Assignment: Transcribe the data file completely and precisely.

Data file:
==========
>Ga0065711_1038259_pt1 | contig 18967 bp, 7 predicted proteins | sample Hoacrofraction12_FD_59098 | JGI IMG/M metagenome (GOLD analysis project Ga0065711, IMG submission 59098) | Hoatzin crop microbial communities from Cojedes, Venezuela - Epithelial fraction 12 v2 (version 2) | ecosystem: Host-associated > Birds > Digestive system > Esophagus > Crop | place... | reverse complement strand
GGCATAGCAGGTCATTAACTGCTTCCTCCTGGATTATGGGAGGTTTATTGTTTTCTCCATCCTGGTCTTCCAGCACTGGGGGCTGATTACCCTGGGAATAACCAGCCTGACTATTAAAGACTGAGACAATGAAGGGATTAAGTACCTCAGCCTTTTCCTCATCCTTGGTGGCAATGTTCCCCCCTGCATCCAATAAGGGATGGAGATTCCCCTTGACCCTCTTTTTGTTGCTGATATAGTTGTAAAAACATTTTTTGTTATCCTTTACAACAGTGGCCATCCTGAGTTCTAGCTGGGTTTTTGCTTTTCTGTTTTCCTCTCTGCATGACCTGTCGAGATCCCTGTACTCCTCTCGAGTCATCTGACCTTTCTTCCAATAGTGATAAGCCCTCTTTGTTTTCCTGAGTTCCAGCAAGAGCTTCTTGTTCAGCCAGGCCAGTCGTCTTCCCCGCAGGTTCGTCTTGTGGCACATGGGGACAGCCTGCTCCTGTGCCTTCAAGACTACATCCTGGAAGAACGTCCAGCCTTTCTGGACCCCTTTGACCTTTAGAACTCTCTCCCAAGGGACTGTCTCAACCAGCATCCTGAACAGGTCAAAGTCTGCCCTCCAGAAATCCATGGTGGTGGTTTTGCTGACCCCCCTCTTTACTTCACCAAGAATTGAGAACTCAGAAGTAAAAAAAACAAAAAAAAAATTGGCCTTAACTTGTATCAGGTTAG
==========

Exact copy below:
>Ga0065711_1038259_pt1 | contig 18967 bp, 7 predicted proteins | sample Hoacrofraction12_FD_59098 | JGI IMG/M metagenome (GOLD analysis project Ga0065711, IMG submission 59098) | Hoatzin crop microbial communities from Cojedes, Venezuela - Epithelial fraction 12 v2 (version 2) | ecosystem: Host-associated > Birds > Digestive system > Esophagus > Crop | place... | reverse complement strand
GGCATAGCAGGTCATTAACTGCTTCCTCCTGGATTATGGGAGGTTTATTGTTTTCTCCATCCTGGTCTTCCAGCACTGGGGGCTGATTACCCTGGGAATAACCAGCCTGACTATTAAAGACTGAGACAATGAAGGGATTAAGTACCTCAGCCTTTTCCTCATCCTTGGTGGCAATGTTCCCCCCTGCATCCAATAAGGGATGGAGATTCCCCTTGACCCTCTTTTTGTTGCTGATATAGTTGTAAAAACATTTTTTGTTATCCTTTACAACAGTGGCCATCCTGAGTTCTAGCTGGGTTTTTGCTTTTCTGTTTTCCTCTCTGCATGACCTGTCGAGATCCCTGTACTCCTCTCGAGTCATCTGACCTTTCTTCCAATAGTGATAAGCCCTCTTTGTTTTCCTGAGTTCCAGCAAGAGCTTCTTGTTCAGCCAGGCCAGTCGTCTTCCCCGCAGGTTCGTCTTGTGGCACATGGGGACAGCCTGCTCCTGTGCCTTCAAGACTACATCCTGGAAGAACGTCCAGCCTTTCTGGACCCCTTTGACCTTTAGAACTCTCTCCCAAGGGACTGTCTCAACCAGCATCCTGAACAGGTCAAAGTCTGCCCTCCAGAAATCCATGGTGGTGGTTTTGCTGACCCCCCTCTTTACTTCACCAAGAATTGAGAACTCAGAAGTAAAAAAAACAAAAAAAAAATTGGCCTTAACTTGTATCAGGTTAG